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Connecticut Health Policy Project
  Improving Connecticut's Health Through Information

Governor Rowland's Small Employer Health Insurance Subsidy Program: A premium assistance program proposal for Connecticut

What is the Governor's proposal?

The proposal would subsidize health insurance costs for low-income individuals and families who have access to coverage through their employers. Connecticut workers living in families with incomes below 185% of the federal poverty level ($27,787 for a family of three) would be eligible to receive up to $60 per person each month for an individual or $100 per person each month for a family toward their premiums. Enrollment would be capped at between 3000 and 5000 enrollees. The state would contract with one or more small business pools, such as CBIA's Health Connections, or MEHIP, a state-sponsored pool associated with the state employee health plan. Employers must obtain health coverage for their employees through one of the state-approved pools and cannot reduce their contribution to employee coverage. The cost of the program would be capped at $3.6 million in consumer subsidies and $400,000 for program administration, for a total of $4 million per year. For more on other states' experience with premium assistance programs, see Premium Assistance Programs: What Are They and Could They Help Connecticut Families without Health Insurance?, CT Health Policy Project, revised Jan. 2002.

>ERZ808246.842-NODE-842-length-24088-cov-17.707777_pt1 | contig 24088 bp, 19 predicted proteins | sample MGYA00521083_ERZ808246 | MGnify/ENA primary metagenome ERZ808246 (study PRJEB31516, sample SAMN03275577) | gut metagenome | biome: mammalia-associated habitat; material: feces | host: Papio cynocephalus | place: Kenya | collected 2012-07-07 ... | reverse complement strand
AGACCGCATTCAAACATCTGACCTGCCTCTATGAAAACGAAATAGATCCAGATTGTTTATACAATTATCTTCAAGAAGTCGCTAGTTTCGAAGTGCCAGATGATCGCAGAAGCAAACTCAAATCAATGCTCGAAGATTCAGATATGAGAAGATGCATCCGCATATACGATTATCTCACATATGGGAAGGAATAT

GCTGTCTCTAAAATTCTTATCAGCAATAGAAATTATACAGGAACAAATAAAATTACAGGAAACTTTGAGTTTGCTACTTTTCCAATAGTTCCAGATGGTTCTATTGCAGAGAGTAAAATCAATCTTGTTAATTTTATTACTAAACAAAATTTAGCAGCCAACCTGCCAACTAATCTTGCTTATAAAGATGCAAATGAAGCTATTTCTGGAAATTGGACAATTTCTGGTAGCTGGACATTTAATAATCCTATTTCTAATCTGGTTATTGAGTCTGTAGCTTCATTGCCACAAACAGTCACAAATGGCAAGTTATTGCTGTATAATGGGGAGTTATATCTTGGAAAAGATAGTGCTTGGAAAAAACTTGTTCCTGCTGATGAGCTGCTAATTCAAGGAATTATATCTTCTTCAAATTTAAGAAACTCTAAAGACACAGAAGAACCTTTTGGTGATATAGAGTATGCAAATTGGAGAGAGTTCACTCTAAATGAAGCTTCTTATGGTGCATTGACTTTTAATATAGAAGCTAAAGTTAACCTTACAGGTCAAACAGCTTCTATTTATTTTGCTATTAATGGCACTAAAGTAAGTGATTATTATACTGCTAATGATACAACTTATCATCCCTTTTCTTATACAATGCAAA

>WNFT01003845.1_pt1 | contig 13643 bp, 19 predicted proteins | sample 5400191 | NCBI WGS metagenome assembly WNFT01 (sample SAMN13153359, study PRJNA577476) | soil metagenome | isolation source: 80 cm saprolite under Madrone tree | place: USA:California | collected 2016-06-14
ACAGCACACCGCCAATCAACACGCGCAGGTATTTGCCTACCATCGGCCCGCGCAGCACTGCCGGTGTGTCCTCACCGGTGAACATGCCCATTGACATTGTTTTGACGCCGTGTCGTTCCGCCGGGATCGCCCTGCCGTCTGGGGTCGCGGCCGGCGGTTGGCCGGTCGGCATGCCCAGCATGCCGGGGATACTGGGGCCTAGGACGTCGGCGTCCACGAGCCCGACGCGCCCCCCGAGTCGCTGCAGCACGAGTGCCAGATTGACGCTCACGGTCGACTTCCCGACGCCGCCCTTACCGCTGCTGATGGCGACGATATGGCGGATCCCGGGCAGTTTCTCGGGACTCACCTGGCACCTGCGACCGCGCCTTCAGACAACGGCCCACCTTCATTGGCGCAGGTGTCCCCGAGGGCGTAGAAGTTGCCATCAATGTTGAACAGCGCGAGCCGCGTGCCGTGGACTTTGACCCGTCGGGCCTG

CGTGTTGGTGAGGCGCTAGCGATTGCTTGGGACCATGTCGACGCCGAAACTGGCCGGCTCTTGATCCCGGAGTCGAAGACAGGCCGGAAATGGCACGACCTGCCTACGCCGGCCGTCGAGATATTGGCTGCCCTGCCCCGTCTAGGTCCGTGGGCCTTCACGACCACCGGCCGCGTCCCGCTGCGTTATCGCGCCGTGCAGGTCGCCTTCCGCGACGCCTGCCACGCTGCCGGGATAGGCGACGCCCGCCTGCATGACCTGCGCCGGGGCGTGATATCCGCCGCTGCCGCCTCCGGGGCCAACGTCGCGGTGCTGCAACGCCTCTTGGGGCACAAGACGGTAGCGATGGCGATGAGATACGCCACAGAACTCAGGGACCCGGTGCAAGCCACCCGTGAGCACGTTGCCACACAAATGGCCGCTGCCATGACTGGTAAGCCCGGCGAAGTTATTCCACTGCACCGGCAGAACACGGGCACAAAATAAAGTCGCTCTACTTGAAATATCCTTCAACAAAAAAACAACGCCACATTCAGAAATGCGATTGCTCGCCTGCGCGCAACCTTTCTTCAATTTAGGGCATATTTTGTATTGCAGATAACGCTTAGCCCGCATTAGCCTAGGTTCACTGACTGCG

To pay for the proposal, the Governor has proposed $5.6 million in cuts and cost increases to over 10,000 low-income HUSKY parents who became eligible for coverage just over a year ago. Parents of children in the HUSKY program with incomes between 100% and 150% of the federal poverty level ($15,020 to $22,530 per year) would be shifted to the reduced HUSKY Part B benefit package and would pay $5 copays for doctor visits, $3 to $6 copays for prescriptions, and premiums of $30 per parent per month.

The state plans to apply to the federal government for waiver authority to both develop the premium assistance program and to implement the cuts and costs on HUSKY parents. Under a HIFA waiver, the federal government would pay 65% of the public costs of the program ($2.6 million) with the state paying 35% ($1.4 million).

What are the potential benefits to Connecticut's uninsured?

What are the potential drawbacks?


CT Health Policy Project February 21, 2002

For more details on the Governor's proposal, go to HB - 5023, An Act Concerning Implementing the Governor's Budget Regarding the Department of Social Services, Sections 4 and 5, and Governor Rowland's FY 2002-2003 Midterm Budget Adjustments.

1 Report on Connecticut's Insured and Uninsured, OHCA, April 1998.